In this unit, we will focus on stories for which the answer is a resounding “yes!” These stories have been made into many films. In this case, Scotland, PA (2001), Ponyo (2008), Monty Python and the Holy Grail (1975), and The Wiz (1978).


In most American public school classrooms, one will find students who struggle with reading, whether due to lack of skill or ability, or apathy, or distraction. I teach at a relatively diverse inner-city school and have seen readers of all backgrounds struggle with comprehension, analysis, and engagement. This, again, oftentimes stems from the obligatory nature of the work. Kids who put down their screens on occasion, who enjoy reading and choose to do it with their free time, are rare. Too rare. Books have a lot more competition than they used to. Therefore, since our students are so enamored with screens, it may even be considered educationally irresponsible in today’s landscape not to bring the screen to them. As many times as I have seen a student contort their face in psychosomatic sickness or feigned misery over reading text from a page, I have seen another student light up in relief or even excitement when they learn a movie is being shown in class.

There is a natural link between books and films – stories. By studying adaptation we study the essence of stories as perceived by the filmmakers, the actors, the screenwriting and effects. Taking a close look at how a story is taken from text to screen reinforces both media as modes of storytelling, and is important for high school students to understand. This curricular unit is intended for upperclassmen (11th and 12th grade regular level to honors English students), but could be utilized for any grade level 9 – 12.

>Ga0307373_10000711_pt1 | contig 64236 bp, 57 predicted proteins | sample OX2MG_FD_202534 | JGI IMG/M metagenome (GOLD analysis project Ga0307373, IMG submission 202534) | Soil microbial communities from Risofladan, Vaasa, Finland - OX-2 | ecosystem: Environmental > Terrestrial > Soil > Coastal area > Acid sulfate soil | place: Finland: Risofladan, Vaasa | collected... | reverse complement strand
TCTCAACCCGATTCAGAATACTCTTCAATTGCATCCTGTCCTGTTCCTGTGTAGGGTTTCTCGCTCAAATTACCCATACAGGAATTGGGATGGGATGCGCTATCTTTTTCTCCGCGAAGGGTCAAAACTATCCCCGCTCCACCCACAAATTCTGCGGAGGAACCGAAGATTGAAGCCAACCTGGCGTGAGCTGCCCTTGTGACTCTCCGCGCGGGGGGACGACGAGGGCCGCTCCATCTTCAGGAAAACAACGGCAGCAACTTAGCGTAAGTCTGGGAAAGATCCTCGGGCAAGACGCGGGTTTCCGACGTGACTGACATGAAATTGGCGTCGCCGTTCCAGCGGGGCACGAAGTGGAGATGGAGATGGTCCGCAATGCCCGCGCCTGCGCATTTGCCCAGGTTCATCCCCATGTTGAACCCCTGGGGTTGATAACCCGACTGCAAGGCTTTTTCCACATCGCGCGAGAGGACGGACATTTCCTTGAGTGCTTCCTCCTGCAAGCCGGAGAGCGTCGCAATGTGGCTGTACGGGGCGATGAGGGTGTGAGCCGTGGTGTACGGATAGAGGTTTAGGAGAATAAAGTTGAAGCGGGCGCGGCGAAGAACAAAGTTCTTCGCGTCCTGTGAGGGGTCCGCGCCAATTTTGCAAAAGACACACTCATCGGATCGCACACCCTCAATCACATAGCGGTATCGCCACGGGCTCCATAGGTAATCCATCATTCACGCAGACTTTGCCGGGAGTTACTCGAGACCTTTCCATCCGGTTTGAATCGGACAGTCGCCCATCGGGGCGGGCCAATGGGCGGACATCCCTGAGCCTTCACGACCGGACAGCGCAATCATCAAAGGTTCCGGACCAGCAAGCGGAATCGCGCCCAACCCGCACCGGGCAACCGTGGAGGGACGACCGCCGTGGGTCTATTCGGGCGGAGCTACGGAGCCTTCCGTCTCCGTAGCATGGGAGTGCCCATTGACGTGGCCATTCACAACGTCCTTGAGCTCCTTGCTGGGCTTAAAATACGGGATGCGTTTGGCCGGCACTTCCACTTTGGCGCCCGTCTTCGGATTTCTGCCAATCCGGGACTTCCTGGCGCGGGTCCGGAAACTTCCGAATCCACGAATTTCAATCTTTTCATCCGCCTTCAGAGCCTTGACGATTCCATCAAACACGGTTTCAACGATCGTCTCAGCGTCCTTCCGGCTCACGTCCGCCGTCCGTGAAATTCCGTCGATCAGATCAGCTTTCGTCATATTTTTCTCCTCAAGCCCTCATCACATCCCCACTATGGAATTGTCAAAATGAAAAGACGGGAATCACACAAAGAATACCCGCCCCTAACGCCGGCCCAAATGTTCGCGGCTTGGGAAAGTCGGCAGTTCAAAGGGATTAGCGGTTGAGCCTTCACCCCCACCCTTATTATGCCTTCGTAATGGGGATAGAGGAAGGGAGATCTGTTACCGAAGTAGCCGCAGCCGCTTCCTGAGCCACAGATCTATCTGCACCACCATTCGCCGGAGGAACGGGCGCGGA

If we are to use film adaptation to engage readers and promote comprehension, analysis, and understanding, we need to inspire students to want to read the book if they like the movie. They should want to experience both. The story exists – the plot, the characters, the pathos – and it is a boon to experience this in several forms, styles, and iterations. However, according to Thomas Leitch of the University of Delaware, “not all adaptations are created equal.” In fact, he describes many strategies in adaptation from allusion to fidelity, the most relevant for this unit being adjustment of the original text or previous adaptations into something newer, or more relevant, or simply different in some way that carries universal themes created in one time period that are still quite germane to another, just in need of some new clothes. These strategies for updating will be further explored in the “Teaching Strategies” section.3

Studying adaptation with students will of course require a focus on the concept of adapting stories, particularly if we are to ultimately ask them to take the reins and do some adapting of their own. My plan involves classic texts that are “re-imagined” as films. That is to say, films that are set in different worlds than the original, updated to fantasy worlds, modern comedy and suspense, and an urban musical. Students will have the opportunity to both re-learn the ideas and themes of a classic text, while exploring both the process and advantage of adaptation through viewing modern “re-imaginings” of those classics. When I refer to “re-imaginings,” I describe an elaboration of a known literary work (which I refer to as “classic”) done with freedom and creativity with an eye on its own historical and cultural context. Think Baz Lehrman’s Romeo and Juliet (1996), although that example is a bit more loyal to the original text than the examples I’ll use here.